Had Invisible Armies appeared ten years earlier, before the 2006 publication of the U.S. Army-Marine Corps Counterinsurgency Field Manual, Max Boot's magnificent book with its almost six hundred pages of text and its appendix, endnotes, bibliography, and index, running to almost two hundred more, might well have been seen as providing the historical underpinning for the Manual's recommendations for countering guerrillas and terrorists.
Both those terms, as descriptions for groups that fight from the shadows against more powerful but not always successful opponents, entered common usage only two centuries ago. They describe military skills as old as mankind's hit-and-run tribal conflicts. Only with the emergence, some five thousand years ago, of agriculture and empires thereby able to employ full-time warriors in their defense did regular warfare between trained cohorts emerge. Even so, groups too poor or too small to engage in battles between massed forces persisted, using "invisible armies" to wage traditional irregular warfare and sometimes succeeded in bringing down apparently more powerful opponents, as was the fate of Akkad in 2190 BC, overthrown by fierce tribesmen from the Mesopotamian mountains.
In sixty-four chapters organized into eight books, Boot reveals the history of such warfare, addresses the emergence of terrorism, explains the growing importance of propaganda and ideology, and accounts for the winners and losers. In so doing he explains the fate of those who succeeded Alexander the Great, the empire sustained for centuries by Rome's legions, and those who shaped the formation of China and many modern societies. He also describes the ways that new ideas--national, liberal, anarchist, radical, religious--enabled insurgents to challenge, often successfully, powerful empires all across the globe.
Boot also covers insurgent invaders, like Mongols and Turks, who occupied Europe and the Middle East, the home-grown irregulars who supported the American Revolution, the Spanish guerrillas who fought Napoleon's best, as well as the methods of South Africa's Boers, the IRA, Mao Zedong, and Vo Nguyen Giap.
Nor does the author neglect the fact that regular armies sometimes formed their own irregular auxiliary units, such as the Arab forces shaped by T.E. Lawrence and the World War II Allied special forces that harassed both the Germans and the Japanese. Those, like Louis Lyautey, Gerald Templar, Edward Lansdale, and David Petraeus, who studied insurgencies, to prevent their formation or to defeat them should they emerge also find an important place in Invisible Armies.
Excepting the book's excellent end notes, lengthy bibliography, and very helpful index, Boot concludes with two unusual items: a twenty-page "Database" more wide-ranging than the text and a ten-page list of "Implications," which is worth briefly summarizing.
1. Guerrilla warfare is older than the creation of conventional armed forces. Even so, it has shaped the boundaries and forms of most modern governments.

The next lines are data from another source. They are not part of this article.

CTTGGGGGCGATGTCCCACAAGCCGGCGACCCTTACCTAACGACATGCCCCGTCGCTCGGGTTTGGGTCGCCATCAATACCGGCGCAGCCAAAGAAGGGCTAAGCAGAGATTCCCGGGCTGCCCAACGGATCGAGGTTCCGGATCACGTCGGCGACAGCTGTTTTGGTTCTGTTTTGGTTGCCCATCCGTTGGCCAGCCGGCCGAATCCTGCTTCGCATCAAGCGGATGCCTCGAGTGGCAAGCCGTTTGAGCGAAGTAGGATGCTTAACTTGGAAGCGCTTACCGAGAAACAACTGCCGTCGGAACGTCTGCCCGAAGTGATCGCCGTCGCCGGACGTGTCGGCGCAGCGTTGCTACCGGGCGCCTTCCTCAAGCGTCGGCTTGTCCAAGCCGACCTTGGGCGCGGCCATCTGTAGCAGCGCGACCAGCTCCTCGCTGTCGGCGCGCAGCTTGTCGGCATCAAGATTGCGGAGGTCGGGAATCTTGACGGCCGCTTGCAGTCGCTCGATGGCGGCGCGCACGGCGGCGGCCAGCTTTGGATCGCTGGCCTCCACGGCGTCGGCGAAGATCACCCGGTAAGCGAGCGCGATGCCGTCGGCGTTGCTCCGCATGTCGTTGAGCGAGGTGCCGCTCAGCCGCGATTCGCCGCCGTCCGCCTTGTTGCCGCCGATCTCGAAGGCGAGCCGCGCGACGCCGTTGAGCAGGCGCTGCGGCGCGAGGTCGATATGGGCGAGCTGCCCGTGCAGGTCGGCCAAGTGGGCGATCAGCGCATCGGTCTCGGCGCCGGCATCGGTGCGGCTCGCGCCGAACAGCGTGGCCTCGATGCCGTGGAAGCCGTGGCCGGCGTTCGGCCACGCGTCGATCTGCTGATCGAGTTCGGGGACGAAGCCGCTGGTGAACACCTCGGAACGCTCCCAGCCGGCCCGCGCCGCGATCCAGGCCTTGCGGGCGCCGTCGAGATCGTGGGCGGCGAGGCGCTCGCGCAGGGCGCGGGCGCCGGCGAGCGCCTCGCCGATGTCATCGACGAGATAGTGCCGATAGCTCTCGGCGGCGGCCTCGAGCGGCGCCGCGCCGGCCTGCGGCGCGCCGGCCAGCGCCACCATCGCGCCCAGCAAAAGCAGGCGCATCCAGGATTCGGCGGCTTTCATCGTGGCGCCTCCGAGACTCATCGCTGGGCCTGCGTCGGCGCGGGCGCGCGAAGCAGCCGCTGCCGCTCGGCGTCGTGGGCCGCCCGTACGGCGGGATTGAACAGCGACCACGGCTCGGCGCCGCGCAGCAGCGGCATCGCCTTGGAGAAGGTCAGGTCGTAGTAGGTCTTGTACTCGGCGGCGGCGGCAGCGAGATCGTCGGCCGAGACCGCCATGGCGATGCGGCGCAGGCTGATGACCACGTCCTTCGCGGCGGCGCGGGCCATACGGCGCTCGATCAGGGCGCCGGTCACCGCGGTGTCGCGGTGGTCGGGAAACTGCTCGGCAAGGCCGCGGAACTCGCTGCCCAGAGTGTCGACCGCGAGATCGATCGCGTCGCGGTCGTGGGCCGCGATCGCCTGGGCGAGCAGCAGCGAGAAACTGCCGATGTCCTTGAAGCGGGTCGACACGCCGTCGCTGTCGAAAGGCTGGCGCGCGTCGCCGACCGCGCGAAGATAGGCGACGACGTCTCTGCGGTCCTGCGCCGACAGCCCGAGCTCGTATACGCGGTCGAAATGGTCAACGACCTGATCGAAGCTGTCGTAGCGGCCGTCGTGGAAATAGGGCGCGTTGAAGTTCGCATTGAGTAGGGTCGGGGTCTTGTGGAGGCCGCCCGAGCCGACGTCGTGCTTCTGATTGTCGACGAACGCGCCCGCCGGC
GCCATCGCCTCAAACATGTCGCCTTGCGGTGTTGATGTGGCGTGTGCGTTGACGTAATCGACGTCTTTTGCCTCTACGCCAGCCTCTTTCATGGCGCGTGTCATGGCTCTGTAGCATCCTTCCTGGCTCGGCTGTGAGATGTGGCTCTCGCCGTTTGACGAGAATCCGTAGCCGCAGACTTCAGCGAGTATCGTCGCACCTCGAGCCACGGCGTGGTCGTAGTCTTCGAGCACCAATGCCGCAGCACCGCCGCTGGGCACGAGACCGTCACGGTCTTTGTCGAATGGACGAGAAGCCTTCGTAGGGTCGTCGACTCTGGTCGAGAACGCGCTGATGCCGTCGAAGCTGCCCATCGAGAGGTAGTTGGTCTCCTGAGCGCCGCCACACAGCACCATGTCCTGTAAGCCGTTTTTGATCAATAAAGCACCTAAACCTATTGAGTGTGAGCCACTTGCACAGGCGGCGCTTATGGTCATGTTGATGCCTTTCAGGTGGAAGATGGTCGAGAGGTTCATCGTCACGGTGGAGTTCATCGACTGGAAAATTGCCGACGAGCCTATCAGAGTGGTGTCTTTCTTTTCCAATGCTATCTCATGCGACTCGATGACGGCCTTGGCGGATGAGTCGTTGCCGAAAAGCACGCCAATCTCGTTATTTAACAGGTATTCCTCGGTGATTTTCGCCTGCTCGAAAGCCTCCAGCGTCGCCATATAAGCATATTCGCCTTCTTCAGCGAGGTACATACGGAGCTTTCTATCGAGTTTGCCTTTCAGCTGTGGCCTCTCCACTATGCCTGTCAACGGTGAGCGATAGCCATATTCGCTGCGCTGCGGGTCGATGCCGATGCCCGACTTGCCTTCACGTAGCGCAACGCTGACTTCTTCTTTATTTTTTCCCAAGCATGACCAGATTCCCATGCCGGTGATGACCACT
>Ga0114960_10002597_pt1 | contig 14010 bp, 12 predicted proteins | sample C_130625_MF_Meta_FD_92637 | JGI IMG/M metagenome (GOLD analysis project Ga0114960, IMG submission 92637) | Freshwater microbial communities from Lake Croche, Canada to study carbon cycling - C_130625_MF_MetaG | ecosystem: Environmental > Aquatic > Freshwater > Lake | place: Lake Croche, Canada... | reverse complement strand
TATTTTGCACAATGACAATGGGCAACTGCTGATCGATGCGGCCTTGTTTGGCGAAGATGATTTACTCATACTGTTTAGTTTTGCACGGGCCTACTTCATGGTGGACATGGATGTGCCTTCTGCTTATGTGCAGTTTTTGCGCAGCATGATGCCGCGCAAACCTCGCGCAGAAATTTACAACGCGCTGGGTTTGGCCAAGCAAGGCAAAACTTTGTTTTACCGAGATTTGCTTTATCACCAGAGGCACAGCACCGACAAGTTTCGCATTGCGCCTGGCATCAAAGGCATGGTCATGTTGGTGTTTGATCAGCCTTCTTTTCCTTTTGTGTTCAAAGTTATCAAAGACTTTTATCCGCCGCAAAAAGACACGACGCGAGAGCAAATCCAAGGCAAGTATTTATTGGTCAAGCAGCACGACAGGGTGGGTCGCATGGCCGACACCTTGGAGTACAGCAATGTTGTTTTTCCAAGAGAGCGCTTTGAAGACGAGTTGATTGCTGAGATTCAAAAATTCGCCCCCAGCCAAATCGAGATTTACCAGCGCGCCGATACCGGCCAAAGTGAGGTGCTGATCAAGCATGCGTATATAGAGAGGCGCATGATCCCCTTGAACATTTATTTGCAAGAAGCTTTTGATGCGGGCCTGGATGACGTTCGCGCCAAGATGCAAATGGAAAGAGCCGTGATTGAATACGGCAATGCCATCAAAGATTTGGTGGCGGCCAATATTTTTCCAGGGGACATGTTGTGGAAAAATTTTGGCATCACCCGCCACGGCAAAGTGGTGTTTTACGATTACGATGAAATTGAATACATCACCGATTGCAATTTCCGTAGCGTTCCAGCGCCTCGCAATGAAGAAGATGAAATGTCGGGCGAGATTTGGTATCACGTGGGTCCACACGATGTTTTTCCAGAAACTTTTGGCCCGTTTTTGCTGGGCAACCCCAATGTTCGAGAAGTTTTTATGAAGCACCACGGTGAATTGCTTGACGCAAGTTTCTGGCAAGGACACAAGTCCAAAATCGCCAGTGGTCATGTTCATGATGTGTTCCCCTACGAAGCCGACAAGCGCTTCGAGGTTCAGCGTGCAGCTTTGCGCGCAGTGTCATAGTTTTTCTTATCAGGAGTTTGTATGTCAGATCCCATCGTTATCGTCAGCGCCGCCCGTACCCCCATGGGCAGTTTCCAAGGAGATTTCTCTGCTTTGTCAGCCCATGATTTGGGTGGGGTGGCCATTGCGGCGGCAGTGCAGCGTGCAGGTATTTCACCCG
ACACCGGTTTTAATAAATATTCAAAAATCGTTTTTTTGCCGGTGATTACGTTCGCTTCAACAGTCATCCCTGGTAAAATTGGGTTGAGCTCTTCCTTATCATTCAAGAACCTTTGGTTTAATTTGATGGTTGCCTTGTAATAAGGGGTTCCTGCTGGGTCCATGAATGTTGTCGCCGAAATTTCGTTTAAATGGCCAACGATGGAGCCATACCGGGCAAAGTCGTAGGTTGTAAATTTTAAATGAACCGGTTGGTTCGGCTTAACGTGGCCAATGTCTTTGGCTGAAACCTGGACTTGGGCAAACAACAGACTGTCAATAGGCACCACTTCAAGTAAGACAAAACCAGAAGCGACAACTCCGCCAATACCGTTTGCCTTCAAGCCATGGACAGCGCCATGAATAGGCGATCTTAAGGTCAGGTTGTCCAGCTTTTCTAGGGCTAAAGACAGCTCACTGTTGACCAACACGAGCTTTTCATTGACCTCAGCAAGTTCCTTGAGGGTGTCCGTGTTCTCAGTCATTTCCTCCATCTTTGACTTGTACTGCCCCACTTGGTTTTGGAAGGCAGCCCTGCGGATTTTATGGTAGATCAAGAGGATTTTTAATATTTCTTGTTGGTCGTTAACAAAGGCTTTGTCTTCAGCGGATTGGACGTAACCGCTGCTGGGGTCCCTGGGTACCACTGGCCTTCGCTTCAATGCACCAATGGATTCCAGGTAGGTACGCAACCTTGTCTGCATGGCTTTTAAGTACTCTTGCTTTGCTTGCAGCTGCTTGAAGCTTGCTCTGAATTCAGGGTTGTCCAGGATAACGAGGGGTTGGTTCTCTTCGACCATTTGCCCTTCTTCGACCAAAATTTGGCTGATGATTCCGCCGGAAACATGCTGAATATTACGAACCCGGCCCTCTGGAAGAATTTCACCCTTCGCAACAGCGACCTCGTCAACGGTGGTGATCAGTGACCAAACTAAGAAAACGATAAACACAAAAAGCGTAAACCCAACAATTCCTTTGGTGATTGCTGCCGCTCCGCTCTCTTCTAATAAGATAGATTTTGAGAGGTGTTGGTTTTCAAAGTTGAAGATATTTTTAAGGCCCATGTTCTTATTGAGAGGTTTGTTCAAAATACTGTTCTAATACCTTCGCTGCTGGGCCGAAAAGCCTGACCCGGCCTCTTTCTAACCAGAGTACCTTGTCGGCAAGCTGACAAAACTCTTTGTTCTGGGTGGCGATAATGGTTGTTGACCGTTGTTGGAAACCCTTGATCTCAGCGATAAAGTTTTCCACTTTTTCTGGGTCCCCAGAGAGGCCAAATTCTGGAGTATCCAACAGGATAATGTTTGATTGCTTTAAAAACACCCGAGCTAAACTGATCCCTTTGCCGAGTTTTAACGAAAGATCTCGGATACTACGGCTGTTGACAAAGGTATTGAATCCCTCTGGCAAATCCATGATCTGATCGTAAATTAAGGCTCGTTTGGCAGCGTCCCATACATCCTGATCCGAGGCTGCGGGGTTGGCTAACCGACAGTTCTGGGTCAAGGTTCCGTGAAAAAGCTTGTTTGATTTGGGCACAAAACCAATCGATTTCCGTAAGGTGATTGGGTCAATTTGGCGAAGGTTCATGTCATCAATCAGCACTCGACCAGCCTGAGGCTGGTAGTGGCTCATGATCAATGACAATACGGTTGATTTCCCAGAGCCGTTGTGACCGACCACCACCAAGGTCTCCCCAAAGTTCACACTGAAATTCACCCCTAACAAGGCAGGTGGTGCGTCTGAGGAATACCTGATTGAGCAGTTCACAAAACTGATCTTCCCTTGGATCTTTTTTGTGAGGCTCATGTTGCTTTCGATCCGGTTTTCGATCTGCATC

2. Despite a common belief, guerrilla warfare is not an "Eastern Way of War." It is instead the "universal war of the weak." (558) It is also worth noting that when guerrillas succeed, they most often form regular forces to defend the societies they create.
3. Despite the guerrillas' ability to humble some great empires, they received little respect or careful study before 1945. Since that date, however, popular opinion about the capability of guerrillas and terrorists has swung too far in the opposite direction.
4. Insurgencies still rarely succeed.
5. The most important development affecting insurgencies is the growing importance of public opinion due to the spread of democracy, education, media, and international organizations. That development can sap the will of a government to overcome a protracted insurgency.
6. Conventional tactics alone cannot defeat a capable insurgency because large-unit search-and-destroy operations catch few insurgents and by alienating the civil population put success out of reach.
7. Counterinsurgents that seek to terrorize a foreign population rarely succeed.
8. Population-centric counterinsurgency most often succeeds by garrisoning troops within the civil population to secure it and facilitate reforms that improve its quality of life.
9. Both insurgents and their opponents are in a contest to establish their legitimacy, which is second in importance to securing the public.
10. Only rarely are insurgencies defeated in less than ten years. The average is fourteen.
11. Guerrillas are more likely to succeed if they have outside support; next in importance is having a "popular cause."
12. Except for the printing press, and now the Internet, technology has traditionally been less important to the success of guerrilla forces, though possession of nuclear weapons or materials may change that judgment.
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|Article Type:||Book review|
|Date:||Jan 15, 2014|
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